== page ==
Talk with the people who knew George Washington best. See the General through the eyes of his family, friends, hired staff, and enslaved workers.

Add to Calendar 05/29/2021 10:00:00 05/29/2021 14:00:00 America/New_York Meet People from Washington's World

Talk with the people who knew George Washington best. See the General through the eyes of his family, friends, hired staff, and enslaved workers.

Interpretive Center George Washington's Mount Vernon tickets@mountvernon.org MM/DD/YYYY 15

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Cost

Included with general admission

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Interpretive Center

Gain a New Perspective on the General

Join a character interpreter to hear their first-person recounting of life at Mount Vernon. Learn about their daily lives and ask them questions about their 18th-century world.

Characters vary daily. The program is free with general admission. No additional ticket is required.

Meet Mrs. Washington

Meet Mrs. Washington

Listen to stories from the woman who knew George Washington best - his wife, Martha. Martha Washington will regale you with tales of what it was like being married to our first president, hosting guests at Mount Vernon, living in the eighteenth century - and much more!

A Conversation with Frank Lee

A Conversation with Frank Lee

Join Frank Lee, the enslaved butler to George Washington, in a conversation about his life, family, and experiences inside the Mansion. Frank Lee was purchased by George Washington in 1768. As the enslaved butler of the Mansion, Frank supervised the cleaning of the house, oversaw the tableware, waited on the Washington family at meals, and looked after the estate’s many dogs.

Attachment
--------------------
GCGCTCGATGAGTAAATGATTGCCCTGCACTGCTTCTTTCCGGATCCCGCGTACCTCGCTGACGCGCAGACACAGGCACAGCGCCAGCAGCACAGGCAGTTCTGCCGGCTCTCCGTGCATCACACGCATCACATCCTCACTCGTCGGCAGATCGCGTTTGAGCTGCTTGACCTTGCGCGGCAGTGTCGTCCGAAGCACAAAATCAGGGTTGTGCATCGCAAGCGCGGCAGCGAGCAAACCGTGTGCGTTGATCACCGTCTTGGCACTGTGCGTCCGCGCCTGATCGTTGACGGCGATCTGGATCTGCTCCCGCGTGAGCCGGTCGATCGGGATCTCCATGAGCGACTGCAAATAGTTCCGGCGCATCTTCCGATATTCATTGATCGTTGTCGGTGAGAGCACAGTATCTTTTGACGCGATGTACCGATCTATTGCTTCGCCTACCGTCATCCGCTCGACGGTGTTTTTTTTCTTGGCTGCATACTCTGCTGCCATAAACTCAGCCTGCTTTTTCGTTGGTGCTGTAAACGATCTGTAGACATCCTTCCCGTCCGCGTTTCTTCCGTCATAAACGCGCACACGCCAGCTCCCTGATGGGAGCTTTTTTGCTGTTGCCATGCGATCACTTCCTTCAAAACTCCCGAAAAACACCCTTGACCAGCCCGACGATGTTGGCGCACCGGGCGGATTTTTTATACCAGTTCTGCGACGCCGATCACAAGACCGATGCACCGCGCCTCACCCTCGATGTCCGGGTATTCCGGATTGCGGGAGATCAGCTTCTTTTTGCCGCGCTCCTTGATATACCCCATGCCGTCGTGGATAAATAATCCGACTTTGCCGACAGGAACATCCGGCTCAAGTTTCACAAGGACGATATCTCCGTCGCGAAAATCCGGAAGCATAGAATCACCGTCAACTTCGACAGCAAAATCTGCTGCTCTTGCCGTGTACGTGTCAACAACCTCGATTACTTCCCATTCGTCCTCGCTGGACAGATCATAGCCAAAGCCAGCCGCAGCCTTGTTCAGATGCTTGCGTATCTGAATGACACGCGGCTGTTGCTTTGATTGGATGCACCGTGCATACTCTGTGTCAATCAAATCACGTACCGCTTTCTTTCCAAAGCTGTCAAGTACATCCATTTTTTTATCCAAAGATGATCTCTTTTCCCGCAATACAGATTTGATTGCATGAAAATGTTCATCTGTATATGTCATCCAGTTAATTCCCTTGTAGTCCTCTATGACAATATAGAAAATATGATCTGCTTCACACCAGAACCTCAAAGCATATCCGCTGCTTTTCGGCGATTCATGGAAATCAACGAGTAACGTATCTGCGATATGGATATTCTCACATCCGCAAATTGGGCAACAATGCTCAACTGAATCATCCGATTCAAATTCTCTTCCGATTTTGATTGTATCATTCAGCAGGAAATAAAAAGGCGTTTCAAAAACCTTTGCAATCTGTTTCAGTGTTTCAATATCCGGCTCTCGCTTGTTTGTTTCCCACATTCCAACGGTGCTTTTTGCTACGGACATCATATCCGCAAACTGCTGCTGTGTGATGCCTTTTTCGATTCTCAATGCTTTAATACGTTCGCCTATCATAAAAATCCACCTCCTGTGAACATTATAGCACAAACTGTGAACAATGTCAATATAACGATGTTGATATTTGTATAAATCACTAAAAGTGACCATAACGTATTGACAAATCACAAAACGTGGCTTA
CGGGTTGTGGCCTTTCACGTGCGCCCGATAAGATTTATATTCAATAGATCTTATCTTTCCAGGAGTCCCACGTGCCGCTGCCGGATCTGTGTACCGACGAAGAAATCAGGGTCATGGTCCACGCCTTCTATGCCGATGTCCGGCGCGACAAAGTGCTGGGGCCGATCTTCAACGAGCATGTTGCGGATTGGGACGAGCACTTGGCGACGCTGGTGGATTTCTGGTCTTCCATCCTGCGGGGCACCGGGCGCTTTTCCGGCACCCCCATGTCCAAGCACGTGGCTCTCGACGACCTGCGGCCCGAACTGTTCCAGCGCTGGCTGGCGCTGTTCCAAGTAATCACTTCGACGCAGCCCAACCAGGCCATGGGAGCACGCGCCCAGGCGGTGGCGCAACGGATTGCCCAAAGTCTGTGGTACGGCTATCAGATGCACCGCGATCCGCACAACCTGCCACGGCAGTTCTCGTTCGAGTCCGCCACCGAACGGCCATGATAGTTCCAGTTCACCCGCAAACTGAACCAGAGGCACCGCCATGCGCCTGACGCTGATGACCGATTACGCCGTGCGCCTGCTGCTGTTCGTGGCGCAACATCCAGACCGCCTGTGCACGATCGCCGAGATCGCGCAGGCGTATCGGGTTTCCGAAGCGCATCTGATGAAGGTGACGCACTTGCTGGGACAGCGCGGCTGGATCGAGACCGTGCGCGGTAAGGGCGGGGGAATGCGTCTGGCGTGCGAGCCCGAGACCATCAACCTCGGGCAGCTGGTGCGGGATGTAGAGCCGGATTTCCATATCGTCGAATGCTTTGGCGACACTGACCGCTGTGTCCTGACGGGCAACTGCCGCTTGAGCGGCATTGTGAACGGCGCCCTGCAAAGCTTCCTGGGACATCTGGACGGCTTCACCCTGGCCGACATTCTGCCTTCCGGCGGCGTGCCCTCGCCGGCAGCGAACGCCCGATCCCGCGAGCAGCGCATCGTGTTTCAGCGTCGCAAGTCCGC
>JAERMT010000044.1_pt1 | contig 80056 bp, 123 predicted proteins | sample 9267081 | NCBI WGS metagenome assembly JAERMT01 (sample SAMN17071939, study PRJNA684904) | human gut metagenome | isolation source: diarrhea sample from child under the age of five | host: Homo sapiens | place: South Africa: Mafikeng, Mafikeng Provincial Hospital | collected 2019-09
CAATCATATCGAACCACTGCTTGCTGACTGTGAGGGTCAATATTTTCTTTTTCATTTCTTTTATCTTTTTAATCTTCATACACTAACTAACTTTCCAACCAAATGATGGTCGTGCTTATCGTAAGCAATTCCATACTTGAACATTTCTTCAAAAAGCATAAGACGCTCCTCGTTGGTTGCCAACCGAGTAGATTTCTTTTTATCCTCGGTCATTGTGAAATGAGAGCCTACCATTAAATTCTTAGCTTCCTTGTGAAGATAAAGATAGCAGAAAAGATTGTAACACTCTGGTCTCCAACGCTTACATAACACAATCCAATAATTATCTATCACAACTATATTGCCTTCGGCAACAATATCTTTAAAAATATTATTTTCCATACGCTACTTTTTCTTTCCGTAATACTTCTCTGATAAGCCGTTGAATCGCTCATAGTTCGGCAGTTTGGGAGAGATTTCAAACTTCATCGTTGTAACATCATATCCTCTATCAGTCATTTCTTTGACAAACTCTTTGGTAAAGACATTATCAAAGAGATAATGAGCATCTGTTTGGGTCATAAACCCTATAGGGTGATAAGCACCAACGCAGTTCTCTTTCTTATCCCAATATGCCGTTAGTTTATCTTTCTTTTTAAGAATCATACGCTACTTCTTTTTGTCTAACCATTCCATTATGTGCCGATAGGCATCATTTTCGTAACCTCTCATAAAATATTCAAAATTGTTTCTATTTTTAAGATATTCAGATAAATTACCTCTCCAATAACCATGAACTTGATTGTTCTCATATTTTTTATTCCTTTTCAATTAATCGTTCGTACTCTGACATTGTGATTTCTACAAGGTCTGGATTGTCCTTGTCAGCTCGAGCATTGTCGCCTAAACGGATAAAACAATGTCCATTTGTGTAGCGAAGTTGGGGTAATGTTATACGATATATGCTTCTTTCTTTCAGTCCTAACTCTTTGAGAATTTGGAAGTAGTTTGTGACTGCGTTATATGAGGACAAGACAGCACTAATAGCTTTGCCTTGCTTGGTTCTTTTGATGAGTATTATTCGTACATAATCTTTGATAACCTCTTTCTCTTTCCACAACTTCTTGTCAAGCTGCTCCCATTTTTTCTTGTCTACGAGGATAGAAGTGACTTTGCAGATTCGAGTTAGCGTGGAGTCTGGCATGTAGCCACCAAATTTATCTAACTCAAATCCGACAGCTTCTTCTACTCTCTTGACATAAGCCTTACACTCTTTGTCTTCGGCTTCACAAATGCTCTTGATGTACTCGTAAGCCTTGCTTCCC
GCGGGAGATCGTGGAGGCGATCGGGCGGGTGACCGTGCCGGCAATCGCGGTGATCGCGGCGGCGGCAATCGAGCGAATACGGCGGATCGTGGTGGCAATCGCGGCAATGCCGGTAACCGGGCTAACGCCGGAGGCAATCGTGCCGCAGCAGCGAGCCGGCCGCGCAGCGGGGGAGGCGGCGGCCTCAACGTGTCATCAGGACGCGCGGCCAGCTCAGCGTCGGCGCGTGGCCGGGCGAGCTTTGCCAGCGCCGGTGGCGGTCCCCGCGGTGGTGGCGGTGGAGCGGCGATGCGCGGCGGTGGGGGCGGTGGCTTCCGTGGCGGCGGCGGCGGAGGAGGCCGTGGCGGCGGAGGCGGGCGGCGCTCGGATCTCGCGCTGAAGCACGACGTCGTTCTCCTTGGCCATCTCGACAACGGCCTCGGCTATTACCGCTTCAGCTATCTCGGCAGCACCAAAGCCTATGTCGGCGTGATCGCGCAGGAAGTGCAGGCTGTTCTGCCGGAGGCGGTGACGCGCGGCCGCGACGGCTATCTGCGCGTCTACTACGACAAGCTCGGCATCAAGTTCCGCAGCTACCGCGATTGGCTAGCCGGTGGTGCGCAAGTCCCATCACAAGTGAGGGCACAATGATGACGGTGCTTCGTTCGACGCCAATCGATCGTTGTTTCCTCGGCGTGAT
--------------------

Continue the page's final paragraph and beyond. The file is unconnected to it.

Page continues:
A-Dressing the Nation

A-Dressing the Nation

In the Washingtons' world, how one dressed conveyed messages about the wearer. Learn about the manners and fashions of polite society in the 18th century from General Washington's personal secretary, Tobias Lear.

Mate Masie

Mate Masie

Mate Masie means, "what I hear, I keep."

Throughout history, the enslaved people in North America passed down stories, lessons, and warnings through oral tradition. Song served as a tool for those in bondage to express their faith, carry out their work, and lament their pain. During this program, Brenda Parker serves as the griot, or oral historian, who shares the origins of many songs of the enslaved community and teaches visitors about their daily lives.

Revolutionary War Medicine

Revolutionary War Medicine

Listen to Dr. James Craik, Physician General of the United States and George Washington's friend, discuss the medical practice of the Revolutionary War and the tools used by doctors in the 18th century.

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